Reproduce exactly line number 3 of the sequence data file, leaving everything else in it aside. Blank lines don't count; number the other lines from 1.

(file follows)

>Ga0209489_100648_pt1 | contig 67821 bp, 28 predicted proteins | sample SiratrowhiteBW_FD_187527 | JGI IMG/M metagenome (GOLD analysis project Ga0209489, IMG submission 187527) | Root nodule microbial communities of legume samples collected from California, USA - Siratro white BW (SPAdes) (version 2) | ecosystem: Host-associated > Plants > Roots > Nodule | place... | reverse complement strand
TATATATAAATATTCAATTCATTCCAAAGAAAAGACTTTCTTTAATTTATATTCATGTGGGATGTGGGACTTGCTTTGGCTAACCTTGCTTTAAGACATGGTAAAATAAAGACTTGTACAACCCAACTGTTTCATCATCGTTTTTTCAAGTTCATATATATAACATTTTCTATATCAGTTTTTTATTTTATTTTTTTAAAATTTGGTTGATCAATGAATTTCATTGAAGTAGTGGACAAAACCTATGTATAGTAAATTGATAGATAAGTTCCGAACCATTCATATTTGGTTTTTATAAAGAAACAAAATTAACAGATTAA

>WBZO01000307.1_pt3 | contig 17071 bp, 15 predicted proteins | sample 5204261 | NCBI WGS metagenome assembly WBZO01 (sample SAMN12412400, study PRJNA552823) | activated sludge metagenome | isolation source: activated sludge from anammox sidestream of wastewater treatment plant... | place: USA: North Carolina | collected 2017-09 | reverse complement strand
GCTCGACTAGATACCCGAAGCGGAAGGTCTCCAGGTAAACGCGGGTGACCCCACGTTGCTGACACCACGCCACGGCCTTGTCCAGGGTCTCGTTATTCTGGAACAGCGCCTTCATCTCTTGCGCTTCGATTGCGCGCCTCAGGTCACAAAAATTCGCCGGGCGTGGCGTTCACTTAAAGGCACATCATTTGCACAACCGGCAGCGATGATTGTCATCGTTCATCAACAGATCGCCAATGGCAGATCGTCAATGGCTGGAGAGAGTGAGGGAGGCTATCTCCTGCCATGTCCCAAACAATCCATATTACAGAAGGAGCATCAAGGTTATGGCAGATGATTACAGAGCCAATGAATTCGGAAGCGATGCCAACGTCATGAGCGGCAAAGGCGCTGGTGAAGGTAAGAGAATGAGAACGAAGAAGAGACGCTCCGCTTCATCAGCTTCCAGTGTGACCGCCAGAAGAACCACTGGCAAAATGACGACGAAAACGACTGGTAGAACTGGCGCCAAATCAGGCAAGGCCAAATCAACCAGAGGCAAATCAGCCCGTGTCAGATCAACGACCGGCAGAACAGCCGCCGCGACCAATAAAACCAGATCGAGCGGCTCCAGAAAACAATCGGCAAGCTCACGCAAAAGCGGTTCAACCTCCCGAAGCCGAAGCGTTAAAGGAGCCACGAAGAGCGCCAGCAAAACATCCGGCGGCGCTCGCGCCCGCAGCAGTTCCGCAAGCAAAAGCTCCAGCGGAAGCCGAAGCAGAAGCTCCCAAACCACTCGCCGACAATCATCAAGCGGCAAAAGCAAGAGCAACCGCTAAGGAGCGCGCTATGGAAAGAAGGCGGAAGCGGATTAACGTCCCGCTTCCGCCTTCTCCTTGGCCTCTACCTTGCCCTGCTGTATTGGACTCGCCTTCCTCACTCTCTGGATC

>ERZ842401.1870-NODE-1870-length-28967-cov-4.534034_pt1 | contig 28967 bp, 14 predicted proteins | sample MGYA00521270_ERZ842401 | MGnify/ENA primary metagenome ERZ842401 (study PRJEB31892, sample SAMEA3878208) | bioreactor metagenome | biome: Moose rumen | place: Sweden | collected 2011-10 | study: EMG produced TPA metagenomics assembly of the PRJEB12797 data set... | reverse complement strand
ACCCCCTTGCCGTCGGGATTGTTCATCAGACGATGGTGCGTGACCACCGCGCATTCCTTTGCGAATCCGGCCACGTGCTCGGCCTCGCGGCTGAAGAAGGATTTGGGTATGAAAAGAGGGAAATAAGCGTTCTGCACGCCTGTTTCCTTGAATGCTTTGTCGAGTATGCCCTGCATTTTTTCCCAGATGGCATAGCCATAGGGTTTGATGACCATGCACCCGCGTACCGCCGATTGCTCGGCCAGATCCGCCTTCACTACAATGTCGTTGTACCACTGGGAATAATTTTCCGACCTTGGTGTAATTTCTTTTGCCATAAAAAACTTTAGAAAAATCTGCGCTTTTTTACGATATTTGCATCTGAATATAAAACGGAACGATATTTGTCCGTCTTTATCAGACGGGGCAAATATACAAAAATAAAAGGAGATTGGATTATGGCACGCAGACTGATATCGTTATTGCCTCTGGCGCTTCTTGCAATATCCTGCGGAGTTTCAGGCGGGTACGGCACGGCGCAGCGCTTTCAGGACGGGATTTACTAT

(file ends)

>WBZO01000307.1_pt3 | contig 17071 bp, 15 predicted proteins | sample 5204261 | NCBI WGS metagenome assembly WBZO01 (sample SAMN12412400, study PRJNA552823) | activated sludge metagenome | isolation source: activated sludge from anammox sidestream of wastewater treatment plant... | place: USA: North Carolina | collected 2017-09 | reverse complement strand